Vincent van Gogh
The Dutch artist Vincent van Gogh was a great painter during the 19th century. He was famous for his still lifes and landscapes and made history by bringing the pointillism technique to the forefront of art. Born in 1853, he died in 1890 in a field after painting a canvas. The painter is now thought of as one of the greatest of all time even though he was relatively unknown whilst alive.
Born in Paris in 1848, Paul Gauguin is probably one of the most exotic French painters. He lived in French Polynesia where he died and was one of the greatest painters of the Pont-Aven School. He was inspired by Impressionism and Japanese prints and you can now find his works in the famous Musée d’Orsay in Paris. He died in 1903.
Monet is most famous for his “Impression, Sunrise” piece and was part of the Impressionist movement in the 19th century. He was arguably the first of the impressionist painters.
He was born in Paris in 1840 and died in 1926 in Giverny. Claude Monet cut his teeth as an artist in Paris. He studied in the Académie Suisse in Paris. Throughout his career, Monet rubbed shoulders with the famous artists of the time including Pissarro and Eugène Boudin.
Manet’s famous painting “Le déjeuner sur l’herbe” (Luncheon on the Grass) is rather well known now. While his father wanted him to study law, Édouard Manet refused and instead learnt to paint from Thomas Couture. He helped lead the impressionist painting movement with the subjects he decided to paint: portraits, landscapes, still lifes, and Parisian life.
He often hung out with intellectuals such as Charles Baudelaire and Émile Zola but was also regularly criticised by his contemporaries. His works are now an important chapter in the history of art and painting.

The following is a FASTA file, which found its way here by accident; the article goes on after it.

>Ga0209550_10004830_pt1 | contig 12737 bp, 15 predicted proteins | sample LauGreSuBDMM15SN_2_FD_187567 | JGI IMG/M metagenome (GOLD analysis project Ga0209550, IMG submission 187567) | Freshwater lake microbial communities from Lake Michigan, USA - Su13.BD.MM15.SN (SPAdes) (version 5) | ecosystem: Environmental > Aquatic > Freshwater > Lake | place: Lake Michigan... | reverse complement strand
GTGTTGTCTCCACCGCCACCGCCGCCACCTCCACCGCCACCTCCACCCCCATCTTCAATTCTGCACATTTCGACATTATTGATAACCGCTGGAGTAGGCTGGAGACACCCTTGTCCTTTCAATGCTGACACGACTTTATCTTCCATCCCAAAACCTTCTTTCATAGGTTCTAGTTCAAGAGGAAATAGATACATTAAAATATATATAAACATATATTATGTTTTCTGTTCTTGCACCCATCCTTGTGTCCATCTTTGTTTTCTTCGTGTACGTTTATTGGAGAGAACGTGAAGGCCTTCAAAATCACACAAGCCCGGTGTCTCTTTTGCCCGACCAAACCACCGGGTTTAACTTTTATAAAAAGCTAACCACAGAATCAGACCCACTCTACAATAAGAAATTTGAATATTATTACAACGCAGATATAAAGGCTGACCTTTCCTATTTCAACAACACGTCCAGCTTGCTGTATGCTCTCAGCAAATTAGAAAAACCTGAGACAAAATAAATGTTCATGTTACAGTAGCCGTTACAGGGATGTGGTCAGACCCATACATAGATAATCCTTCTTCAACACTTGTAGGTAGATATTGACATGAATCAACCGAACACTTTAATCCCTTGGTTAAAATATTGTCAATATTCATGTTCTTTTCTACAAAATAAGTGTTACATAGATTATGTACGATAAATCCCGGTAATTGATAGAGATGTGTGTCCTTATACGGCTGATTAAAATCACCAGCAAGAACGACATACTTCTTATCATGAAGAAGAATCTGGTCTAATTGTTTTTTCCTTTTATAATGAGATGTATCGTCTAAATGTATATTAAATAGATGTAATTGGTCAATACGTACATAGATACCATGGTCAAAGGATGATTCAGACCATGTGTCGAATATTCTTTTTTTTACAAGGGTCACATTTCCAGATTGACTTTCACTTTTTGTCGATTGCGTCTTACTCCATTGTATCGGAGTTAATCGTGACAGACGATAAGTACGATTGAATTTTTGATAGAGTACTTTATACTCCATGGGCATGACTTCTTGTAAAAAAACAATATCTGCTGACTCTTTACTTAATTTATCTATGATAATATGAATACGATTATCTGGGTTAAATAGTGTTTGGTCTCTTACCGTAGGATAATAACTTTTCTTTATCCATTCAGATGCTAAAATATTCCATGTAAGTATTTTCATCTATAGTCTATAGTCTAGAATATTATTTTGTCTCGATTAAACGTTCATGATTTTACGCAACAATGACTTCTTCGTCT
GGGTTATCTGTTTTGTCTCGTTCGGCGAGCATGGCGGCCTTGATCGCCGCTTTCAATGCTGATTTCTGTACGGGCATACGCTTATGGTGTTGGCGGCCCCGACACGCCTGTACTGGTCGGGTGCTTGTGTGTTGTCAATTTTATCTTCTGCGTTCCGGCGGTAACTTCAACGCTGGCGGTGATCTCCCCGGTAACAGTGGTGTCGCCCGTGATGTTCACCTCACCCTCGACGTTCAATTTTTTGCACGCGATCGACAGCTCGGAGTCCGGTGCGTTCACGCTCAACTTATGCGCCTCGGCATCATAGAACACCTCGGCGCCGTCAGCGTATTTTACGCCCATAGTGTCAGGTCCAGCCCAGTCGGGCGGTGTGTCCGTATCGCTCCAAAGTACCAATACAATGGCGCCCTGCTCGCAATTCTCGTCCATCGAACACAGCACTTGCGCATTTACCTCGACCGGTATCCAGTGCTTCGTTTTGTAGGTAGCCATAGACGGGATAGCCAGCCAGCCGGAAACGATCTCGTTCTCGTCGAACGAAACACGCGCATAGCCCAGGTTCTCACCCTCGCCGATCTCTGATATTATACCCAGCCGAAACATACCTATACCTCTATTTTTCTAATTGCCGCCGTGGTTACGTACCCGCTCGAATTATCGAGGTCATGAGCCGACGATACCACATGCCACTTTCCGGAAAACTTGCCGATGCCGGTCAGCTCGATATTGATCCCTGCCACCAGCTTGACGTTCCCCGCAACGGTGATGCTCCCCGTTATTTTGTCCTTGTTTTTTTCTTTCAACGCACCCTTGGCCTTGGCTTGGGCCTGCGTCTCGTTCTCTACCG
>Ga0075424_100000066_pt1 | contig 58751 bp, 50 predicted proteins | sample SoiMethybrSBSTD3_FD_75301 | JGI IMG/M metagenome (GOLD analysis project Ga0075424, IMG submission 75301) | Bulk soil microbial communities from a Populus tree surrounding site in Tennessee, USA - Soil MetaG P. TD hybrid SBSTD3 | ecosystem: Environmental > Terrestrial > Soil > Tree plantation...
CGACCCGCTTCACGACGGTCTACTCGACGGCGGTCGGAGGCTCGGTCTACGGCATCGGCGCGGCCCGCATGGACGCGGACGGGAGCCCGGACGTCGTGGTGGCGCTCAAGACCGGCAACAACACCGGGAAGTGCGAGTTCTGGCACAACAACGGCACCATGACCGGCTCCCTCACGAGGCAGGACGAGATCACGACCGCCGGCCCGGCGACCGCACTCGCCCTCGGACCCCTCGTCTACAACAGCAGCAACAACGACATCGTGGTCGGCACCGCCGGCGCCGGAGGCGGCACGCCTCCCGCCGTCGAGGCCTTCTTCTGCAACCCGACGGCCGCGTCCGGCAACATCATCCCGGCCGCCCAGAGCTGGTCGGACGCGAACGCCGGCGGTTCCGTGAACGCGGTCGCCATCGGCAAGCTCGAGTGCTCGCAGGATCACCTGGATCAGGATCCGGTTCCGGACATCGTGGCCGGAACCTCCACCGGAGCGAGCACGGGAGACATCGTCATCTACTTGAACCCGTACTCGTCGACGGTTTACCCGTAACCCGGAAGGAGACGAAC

Paul Cézanne (1839-1906) is widely considered as the father of modern painting although he started his career as a banker. He’d find his way into the world of art when he unveiled his talents in Paris. He’s famous for the landscapes of Aix-en-Provence in the south of France where he grew up.
Pierre-Auguste Renoir (1841-1919), became a famous painter towards the end of the 19th century. While he started out in the Impressionist movement, he started moving towards Realism. With nudes, portraits, landscapes, still lifes, etc., Renoir is an accomplished artist who never seemed to stop. He even attached brushes to his wrists when suffering from paralysing rheumatism in later life to ensure that he wouldn’t have to stop.
Picasso is a complete artist who was born in Malaga, Spain, in 1881 and died in Mougins, France. He was a painter, sculptor, engraver, and ceramist who’s known for helping spark the surrealist movement. After studying art at the School of Fine Arts in Barcelona, he moved to Paris at the age of 23. It was in the French capital with the help of George Braque where he’d invent Cubism, which he was probably more famous for.
Edgar Degas (1834-1917) first studied law to please his father but would end up falling in love with painting. He learnt by copying the great works from the Louvre.
He’s quite the complex artists and art historians are still arguing whether or not he’s an impressionist artist. Degas was quite avant-garde and doesn’t tick all the boxes. His paintings are famous for including movement and dancing.
Leonardo da Vinci
A famous Renaissance painter, Leonardo da Vinci (1452-1519) is famous all over the world for his works and especially his most famous painting, The Mona Lisa. A true scientist, da Vinci studied everything from the environment to the human body in order to be as accurate as possible. In addition to being a great painter, Leonardo da Vinci was also an engineer, botanist, inventor, writer, sculptor, architect, urbanist, musician, poet, and philosopher.
Rembrandt Harmenszoon van Rijn (1606-1669) was a Dutch Baroque painter. He was a Dutch School painter in the 17th century and later a Dutch Golden Age painter and also famous for his self-portraits. He was inspired particularly by the chiaroscuro painting techniques of Caravaggio and applied this contrast technique to his own works.